Restrict sale of addictive painkiller Tramadol

In a recent media expose, Tramadol, a highly addictive drug being was found to be sold openly in pharmacies all over the country. CAP is shocked at how easily a narcotic posing as a painkiller is being openly sold to schoolchildren and drug addicts for as little as RM1 each.

We question why the Ministry of Health has yet to respond to the Addiction Medicine Association of Malaysia’s (AMAM) call to classify the drug as a scheduled item. Tramadol is a fully synthetic opiate with alkaloids similar to the ones found in the resin of the opium poppy. It also contains synthetic elements of codeine, another alkaloid produced from opium through the synthesis of morphine. Tramadol is even known to be administered with morphine in some injectable forms. Needless to say, these components are sufficient to create dependence and the enslavement of addiction. Although Tramadol is supposed to treat moderate to moderately severe pain and most types of neuralgia, health professionals have not endorsed its use for these disorders as proven in the research papers of Life Sciences in 1998 and the Journal of Psycho-pharmacology in 2001. Tramadol comes in many forms, including capsules, tablets, extended-release capsules and tablets, chewable tablets, low-residue and/or uncoated tablets, suppositories, effervescent tablets and powders, ampoules of sterile solution for subcutaneous, intramuscular and intravenous injections, preservative-free solutions for injection by the various spinal routes, powders for compounding, liquids both with and without alcohol for oral and sublingual administration and tablets and capsules containing aspirin and other agents.

Here in Malaysia, Tramadol is known and sold in the different forms by various names such as Acugesic and Mabron and in generic forms like Urgendol, Tramundin Retard, Tramadol Stada, Sefmal, Tracidol, Tramium, Tramadolor, Pengesic SR, Tramox, TRD Contin, Tramal, Trabilin, Domadol, Tramada, Analab and Ultracet. Some 19 different pharmaceutical companies are allowed by the Ministry of Health to import, produce or distribute these highly addictive drugs which masquerade as pain killers. The new report pointed out that a recent survey indicated that half the doctors treating heroin abuse detected Tramadol abuse as well. With its easy availability, it is not surprising that Tramadol is a convenient substitute for heroin. Unfortunately, its addictive properties are similar if not worse than heroin. Although pharmacologically considered as non-addictive, abuser’s of this synthetic drug have found it to produce a stronger sense of euphoria than other opiates such as morphine or heroin. It creates a powerful emotional, psychological and physical dependence. Powerful enough to result in severe withdrawals on cessation and a high probability of relapse. Tramadol is also used by addicts as a cheap alternative to counter the degressive effects of other drugs. Tolerance to the effects of Tramadol is fairly rapid. An abuser could increase his or her intake from 50mg a day (the lowest known available dose) to many times that in a few years and suffer various adverse effects such as brain damage, respiratory depression and seizure’s with the seizure threshold increasing after every episode.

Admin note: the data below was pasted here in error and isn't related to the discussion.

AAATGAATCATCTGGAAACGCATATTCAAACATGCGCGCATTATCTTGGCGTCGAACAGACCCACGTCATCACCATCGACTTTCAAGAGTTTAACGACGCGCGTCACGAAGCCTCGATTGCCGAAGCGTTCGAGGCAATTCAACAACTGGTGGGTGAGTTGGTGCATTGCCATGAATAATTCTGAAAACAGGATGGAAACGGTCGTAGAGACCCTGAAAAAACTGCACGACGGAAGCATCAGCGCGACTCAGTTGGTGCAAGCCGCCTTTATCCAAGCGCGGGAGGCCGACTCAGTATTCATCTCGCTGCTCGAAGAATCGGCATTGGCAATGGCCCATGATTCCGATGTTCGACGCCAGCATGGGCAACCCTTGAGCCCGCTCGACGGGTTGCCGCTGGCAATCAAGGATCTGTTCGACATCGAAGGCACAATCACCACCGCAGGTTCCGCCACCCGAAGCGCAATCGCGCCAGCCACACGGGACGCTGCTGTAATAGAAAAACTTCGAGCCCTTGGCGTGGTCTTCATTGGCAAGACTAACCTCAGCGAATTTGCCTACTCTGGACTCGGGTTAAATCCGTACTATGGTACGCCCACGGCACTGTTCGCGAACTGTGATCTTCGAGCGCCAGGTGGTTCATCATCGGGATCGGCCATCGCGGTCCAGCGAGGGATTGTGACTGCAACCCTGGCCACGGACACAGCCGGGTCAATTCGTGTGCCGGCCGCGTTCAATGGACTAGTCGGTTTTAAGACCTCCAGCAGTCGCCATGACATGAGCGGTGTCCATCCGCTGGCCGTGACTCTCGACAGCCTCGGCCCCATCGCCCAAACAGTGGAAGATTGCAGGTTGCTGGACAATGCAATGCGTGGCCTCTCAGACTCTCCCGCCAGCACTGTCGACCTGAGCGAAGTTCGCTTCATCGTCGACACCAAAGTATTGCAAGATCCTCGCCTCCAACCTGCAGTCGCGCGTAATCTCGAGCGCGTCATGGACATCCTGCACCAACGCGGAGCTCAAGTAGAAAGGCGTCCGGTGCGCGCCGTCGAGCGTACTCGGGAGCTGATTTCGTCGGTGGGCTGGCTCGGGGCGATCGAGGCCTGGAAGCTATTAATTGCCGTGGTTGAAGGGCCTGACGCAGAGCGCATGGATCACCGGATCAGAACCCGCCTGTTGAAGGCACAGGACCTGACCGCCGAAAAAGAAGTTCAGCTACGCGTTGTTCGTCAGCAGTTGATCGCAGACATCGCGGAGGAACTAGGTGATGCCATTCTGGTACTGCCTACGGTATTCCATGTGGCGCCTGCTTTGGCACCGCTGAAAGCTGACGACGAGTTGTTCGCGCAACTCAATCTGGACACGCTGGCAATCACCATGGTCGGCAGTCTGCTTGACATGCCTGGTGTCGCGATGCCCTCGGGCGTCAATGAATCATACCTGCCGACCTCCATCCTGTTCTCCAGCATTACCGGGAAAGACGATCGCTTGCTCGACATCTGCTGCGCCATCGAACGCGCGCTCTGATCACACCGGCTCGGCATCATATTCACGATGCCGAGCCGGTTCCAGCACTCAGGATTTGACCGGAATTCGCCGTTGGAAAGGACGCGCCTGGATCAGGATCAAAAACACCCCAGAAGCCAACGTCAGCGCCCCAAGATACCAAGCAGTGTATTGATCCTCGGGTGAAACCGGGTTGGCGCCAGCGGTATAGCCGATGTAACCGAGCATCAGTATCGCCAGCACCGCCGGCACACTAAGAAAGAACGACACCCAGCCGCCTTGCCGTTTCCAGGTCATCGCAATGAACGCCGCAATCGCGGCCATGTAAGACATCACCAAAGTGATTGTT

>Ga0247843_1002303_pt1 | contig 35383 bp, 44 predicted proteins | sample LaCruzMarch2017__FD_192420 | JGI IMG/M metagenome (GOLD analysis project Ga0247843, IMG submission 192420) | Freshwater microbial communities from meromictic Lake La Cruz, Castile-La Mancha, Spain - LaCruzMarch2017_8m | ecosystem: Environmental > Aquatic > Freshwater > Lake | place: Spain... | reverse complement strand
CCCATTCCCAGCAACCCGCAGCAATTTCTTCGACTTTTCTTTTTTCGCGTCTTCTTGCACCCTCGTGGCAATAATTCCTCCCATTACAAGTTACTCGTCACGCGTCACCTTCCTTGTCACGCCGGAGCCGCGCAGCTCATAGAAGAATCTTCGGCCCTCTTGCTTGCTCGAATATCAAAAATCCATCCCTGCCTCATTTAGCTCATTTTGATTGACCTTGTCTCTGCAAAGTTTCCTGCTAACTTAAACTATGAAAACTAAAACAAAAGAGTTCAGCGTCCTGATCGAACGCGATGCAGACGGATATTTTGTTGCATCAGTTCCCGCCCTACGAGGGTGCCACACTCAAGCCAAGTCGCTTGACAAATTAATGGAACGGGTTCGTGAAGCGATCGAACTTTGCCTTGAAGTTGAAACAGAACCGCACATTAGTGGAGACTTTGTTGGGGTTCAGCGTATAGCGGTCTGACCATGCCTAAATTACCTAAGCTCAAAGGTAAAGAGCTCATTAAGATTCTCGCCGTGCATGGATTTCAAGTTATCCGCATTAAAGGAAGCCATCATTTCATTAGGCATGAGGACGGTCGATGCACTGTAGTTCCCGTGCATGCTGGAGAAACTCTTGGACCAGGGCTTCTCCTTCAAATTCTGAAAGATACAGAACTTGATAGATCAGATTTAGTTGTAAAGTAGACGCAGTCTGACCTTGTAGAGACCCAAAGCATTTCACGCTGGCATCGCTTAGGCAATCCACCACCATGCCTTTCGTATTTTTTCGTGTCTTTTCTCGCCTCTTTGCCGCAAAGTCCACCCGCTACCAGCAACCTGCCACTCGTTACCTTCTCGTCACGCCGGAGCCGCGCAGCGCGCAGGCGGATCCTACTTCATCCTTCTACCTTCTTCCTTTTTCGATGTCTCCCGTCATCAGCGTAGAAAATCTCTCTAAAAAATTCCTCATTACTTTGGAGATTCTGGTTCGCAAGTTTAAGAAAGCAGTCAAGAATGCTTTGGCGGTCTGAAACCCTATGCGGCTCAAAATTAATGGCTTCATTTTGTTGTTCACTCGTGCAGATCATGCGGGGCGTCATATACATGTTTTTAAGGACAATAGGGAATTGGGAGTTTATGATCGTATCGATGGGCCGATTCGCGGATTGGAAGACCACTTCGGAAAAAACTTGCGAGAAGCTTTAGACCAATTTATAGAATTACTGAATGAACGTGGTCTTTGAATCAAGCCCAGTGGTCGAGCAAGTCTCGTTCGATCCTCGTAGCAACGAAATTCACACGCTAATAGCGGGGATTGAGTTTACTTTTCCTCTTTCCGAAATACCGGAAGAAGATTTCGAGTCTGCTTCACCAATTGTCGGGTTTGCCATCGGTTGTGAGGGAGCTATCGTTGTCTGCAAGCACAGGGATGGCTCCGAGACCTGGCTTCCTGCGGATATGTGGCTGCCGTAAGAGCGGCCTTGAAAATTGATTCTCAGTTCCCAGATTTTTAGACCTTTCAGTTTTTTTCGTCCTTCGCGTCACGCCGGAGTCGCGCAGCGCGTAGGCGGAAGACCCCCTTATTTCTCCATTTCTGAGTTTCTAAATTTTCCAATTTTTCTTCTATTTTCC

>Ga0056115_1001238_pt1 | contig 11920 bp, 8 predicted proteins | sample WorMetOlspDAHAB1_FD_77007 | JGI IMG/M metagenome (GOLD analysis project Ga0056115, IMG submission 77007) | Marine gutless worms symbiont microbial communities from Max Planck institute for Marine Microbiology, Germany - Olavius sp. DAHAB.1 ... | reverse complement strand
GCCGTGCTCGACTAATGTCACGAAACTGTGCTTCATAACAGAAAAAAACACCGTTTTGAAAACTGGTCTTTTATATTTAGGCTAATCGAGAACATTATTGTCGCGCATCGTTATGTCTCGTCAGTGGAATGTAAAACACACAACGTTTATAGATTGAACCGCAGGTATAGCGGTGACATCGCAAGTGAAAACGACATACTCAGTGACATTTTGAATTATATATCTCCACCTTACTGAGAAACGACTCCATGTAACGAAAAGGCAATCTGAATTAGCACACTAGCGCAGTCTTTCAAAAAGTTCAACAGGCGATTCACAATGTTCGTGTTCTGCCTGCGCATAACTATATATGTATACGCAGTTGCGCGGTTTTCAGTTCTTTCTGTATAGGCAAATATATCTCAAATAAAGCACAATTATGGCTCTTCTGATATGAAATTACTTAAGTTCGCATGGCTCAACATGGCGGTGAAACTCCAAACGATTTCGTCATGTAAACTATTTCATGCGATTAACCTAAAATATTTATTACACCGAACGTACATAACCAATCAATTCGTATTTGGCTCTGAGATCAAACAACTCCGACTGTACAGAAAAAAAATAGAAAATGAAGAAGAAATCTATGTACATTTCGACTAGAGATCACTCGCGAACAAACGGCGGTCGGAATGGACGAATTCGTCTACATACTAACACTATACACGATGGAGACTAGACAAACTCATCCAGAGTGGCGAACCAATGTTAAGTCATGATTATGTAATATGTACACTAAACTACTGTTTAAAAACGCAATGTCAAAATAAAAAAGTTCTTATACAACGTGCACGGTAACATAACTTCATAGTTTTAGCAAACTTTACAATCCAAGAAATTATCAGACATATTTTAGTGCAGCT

The easy availability of Tramadol by over the counter purchases at local pharmacies and its ridiculously cheap pricing will soon allow its use to be widespread among hardened addicts who seek a cheap alternative and young schoolchildren seeking to experiment with drugs. As rightly pointed out by AMAM President, Dr. Chow Kim Weng, Tramadol abuse has the potential to reach epidemic proportions.

To rectify poor regulation that allows drugs like Tramadol to bypass legalities, CAP calls upon the Government to immediately amend further the Dangerous Drug Act 2004 (Amendment) to classify products which have derivates (natural and synthetic) of the substances mentioned there which include Codeine and Opium as Dangerous Drugs and not just products which contain the substances intrinsically.

The Ministry of Health has already seen fit to categorise Tramadol as a Group B poison. CAP now calls upon the Ministry of Health to urgently classify Tramadol as a controlled substance and scheduled item to restrict its sale. We also urge the Ministry, its Drug Control Authority of the National Pharmaceutical Control Bureau and the Pharmacy Enforcement Division to enforce all rules, regulations and laws pertaining to the restriction of Tramadol by way of proactive monitoring of all pharmacies and medical outlets and by prosecuting trafficker’s who unscrupulously sell this insidious narcotic to the public.

If you are concerned with the effects of medicines you are taking, find out more in the CAP Guide, Do’s & Don’ts Of Medicines